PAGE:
Peggy Sue Dunigan
Review

Lady With All the Answers at The Rep

By - Nov 30th, 2009 12:09 pm
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Laura Gordon as columnist Ann Landers in the Rep's production of Lady with All the Answers. Photos by Jay Westhauser.

Laura Gordon as columnist Ann Landers in The Rep’s production of Lady With All the Answers. Photos by Jay Westhauser.

“Who writes to a newspaper columnist for advice anyway?”

This seemingly absurd question inspires one of The Rep’s holiday selections that opened at the Quadracci Powerhouse Theater Friday night. The Lady With All the Answers features Resident Acting Company Member Laura Gordon in her first solo performance portraying the late advice columnist Eppie Lederer, better known to newspaper readers by her pseudonym,  Ann Landers.

Lederer began writing her syndicated column in 1955, reading and responding to millions of questions over the course of 47 years. This David Rambo play, directed for The Rep by J.R. Sullivan, presents an Ann Landers who considers herself   “a little square, but not a prude” — a person genuinely interested in solving human problems. Landers listened to her readers whether they were upper middle-class women questioning how to place toilet paper on the roll, or if they were teenagers asking how to reveal to others that they were gay. These readers never felt alone and were respected, despite their criticism or acceptance of Landers’ advice.

landers2The script cleverly reminisces about Landers’ life, including her “love at first sight” meeting with husband Jules, who became exceedingly successful in business as one of the co-founders of Budget Rent A Car. The Landers character talks about the tumultuous relationship she tolerated with her twin sister, Popo — the quick study to Eppie who ultimately wrote the “Dear Abby” column. What the production underscores during its two-hour time frame is that Landers answered her readers’ questions with seriousness and sincerity amid an ever-changing cultural climate.

In the 1950s when the column first ran, topics like sex, homosexuality, drunkenness, abuse and divorce were hidden from polite society and conversation. Landers would acknowledge these human frailties with concern while applying acceptance, respect and significance for the millions of people seeking her advice “who had no where else to turn.”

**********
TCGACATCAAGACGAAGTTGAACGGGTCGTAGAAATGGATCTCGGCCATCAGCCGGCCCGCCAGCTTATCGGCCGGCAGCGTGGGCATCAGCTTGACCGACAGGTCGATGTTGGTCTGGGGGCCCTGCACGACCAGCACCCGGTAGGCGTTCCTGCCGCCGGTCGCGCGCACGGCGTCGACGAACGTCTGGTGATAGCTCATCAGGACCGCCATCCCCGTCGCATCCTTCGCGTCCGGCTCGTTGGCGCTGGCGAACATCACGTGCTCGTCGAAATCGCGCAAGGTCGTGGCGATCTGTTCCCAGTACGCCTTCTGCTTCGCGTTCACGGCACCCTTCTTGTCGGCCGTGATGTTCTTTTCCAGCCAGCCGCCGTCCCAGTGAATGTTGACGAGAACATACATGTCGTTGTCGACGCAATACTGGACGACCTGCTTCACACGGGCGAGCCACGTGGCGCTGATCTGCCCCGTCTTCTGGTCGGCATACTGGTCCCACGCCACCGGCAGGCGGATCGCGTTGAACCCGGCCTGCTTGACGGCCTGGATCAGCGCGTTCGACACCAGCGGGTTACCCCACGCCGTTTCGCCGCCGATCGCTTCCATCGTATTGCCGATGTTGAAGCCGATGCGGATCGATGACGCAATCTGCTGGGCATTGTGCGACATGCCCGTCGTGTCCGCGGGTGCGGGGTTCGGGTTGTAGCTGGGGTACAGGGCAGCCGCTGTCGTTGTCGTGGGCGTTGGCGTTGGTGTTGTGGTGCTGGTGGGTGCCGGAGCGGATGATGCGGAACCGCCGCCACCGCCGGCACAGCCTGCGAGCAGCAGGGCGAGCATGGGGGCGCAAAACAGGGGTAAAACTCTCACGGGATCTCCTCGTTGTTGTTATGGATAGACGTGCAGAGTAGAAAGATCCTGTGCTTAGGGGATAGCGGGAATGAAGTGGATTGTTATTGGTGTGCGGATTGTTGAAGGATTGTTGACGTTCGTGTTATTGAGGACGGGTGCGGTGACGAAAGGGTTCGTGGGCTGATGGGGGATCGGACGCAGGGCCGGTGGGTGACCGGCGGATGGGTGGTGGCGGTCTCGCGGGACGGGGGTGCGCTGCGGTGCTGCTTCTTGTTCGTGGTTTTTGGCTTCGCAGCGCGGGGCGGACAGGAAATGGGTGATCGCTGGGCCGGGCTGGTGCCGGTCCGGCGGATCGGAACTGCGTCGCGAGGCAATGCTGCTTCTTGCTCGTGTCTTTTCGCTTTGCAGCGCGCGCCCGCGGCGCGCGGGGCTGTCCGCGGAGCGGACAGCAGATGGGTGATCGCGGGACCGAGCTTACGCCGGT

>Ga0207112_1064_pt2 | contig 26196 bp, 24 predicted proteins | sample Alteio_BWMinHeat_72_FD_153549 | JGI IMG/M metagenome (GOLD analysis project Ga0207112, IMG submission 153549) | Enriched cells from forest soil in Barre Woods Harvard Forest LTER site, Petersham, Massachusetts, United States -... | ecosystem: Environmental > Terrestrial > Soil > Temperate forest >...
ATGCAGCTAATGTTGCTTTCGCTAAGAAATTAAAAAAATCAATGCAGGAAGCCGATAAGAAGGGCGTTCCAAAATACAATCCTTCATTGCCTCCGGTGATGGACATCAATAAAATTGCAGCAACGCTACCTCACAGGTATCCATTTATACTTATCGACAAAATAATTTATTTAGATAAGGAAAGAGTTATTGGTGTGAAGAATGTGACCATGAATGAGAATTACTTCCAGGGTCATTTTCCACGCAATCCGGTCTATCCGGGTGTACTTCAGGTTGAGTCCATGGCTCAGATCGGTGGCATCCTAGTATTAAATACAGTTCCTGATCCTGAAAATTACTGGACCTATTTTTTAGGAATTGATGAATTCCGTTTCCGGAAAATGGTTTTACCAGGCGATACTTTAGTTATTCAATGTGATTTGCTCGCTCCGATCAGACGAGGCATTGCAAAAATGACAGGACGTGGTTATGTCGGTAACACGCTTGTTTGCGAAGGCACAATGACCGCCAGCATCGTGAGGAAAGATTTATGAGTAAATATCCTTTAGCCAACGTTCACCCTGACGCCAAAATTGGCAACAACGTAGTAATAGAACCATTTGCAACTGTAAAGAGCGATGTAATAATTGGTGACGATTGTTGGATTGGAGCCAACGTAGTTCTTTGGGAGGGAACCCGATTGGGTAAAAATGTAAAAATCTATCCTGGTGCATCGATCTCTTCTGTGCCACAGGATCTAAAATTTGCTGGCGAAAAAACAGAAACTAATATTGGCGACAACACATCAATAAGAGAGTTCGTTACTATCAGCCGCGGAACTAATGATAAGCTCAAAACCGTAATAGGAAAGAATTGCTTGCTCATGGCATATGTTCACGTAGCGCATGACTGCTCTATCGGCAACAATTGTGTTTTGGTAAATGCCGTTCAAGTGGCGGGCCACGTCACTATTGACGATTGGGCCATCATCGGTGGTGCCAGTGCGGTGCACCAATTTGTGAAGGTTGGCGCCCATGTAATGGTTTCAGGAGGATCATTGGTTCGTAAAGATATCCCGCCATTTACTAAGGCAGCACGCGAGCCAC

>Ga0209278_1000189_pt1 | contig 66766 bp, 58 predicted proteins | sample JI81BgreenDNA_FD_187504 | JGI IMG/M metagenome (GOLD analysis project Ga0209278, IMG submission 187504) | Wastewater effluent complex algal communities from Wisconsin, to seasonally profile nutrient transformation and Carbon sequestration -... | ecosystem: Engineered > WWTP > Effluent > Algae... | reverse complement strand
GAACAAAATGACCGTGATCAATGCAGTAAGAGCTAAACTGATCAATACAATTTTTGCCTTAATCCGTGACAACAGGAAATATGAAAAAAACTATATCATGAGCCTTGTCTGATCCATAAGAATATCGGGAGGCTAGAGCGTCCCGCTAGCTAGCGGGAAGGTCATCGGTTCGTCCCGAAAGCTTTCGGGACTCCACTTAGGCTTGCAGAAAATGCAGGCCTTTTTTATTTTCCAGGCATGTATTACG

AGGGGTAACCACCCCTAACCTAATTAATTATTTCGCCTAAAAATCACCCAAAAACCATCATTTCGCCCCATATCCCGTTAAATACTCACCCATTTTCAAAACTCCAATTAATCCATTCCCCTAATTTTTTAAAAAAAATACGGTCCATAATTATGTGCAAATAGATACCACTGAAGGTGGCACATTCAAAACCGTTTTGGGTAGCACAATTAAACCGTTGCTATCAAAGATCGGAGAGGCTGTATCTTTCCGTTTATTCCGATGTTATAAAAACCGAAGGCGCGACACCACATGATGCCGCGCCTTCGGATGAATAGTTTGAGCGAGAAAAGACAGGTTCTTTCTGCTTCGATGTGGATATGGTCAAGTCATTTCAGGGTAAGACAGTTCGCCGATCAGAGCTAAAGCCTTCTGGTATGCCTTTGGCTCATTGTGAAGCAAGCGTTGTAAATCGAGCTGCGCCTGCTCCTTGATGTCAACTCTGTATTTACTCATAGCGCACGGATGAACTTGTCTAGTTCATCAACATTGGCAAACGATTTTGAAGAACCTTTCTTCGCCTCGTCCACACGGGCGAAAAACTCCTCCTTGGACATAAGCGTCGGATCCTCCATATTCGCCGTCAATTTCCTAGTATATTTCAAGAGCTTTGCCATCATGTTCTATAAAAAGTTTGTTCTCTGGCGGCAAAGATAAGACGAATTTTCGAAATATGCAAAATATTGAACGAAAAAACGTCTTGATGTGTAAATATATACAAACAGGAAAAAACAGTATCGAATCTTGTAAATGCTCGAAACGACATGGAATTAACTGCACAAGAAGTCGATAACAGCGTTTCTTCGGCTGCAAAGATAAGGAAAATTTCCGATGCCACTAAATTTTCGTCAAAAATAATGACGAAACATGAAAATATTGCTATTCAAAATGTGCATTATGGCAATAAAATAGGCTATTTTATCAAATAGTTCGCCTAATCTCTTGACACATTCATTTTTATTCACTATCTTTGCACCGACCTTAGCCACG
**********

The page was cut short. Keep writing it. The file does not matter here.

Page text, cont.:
Gordon inhabits Landers with Midwestern intelligence and dignity, creating a stage persona that resembles the real-life figure physically, even while dancing on stage in a mink coat or excusing herself before intermission to “soak in the tub.” The actress deftly speaks to the audience while reading aloud actual Ann Landers letters and by interacting with the audience throughout several conversations.

When Landers is shown depending on unmatched “chutzpah” to overcome writer’s block before a morning deadline, Gordon captures the poignant and perplexing dilemma the columnist faced when attempting to write one of her most personal columns. That 1975 column would explain to readers that her 36-year marriage would end due to a heartbreaking decision which upends everything Landers (and Lederer) believed about succeeding in love.

Many of these issues in the regular column remain relevant in 2009, regardless of how television or Facebook may publicize every worry and anxiety in an individual’s life. Landers’ extensive career addressed crucial issues when the average person might be afraid to mention them or to ask with complete anonymity. When the last letter is read on the Quadracci Powerhouse stage to close the evening’s performance, the audience appreciates two exceptional women, Eppie Lederer and Laura Gordon, for exemplifying integrity and excellence in their uniquely distinguished lives.

The Milwaukee Repertory Theater presents The Lady With All the Answers through Dec. 20. For ticketing information, call 414-224-1761. To learn more, visit The Rep’s website.

Categories: Theater, VITAL

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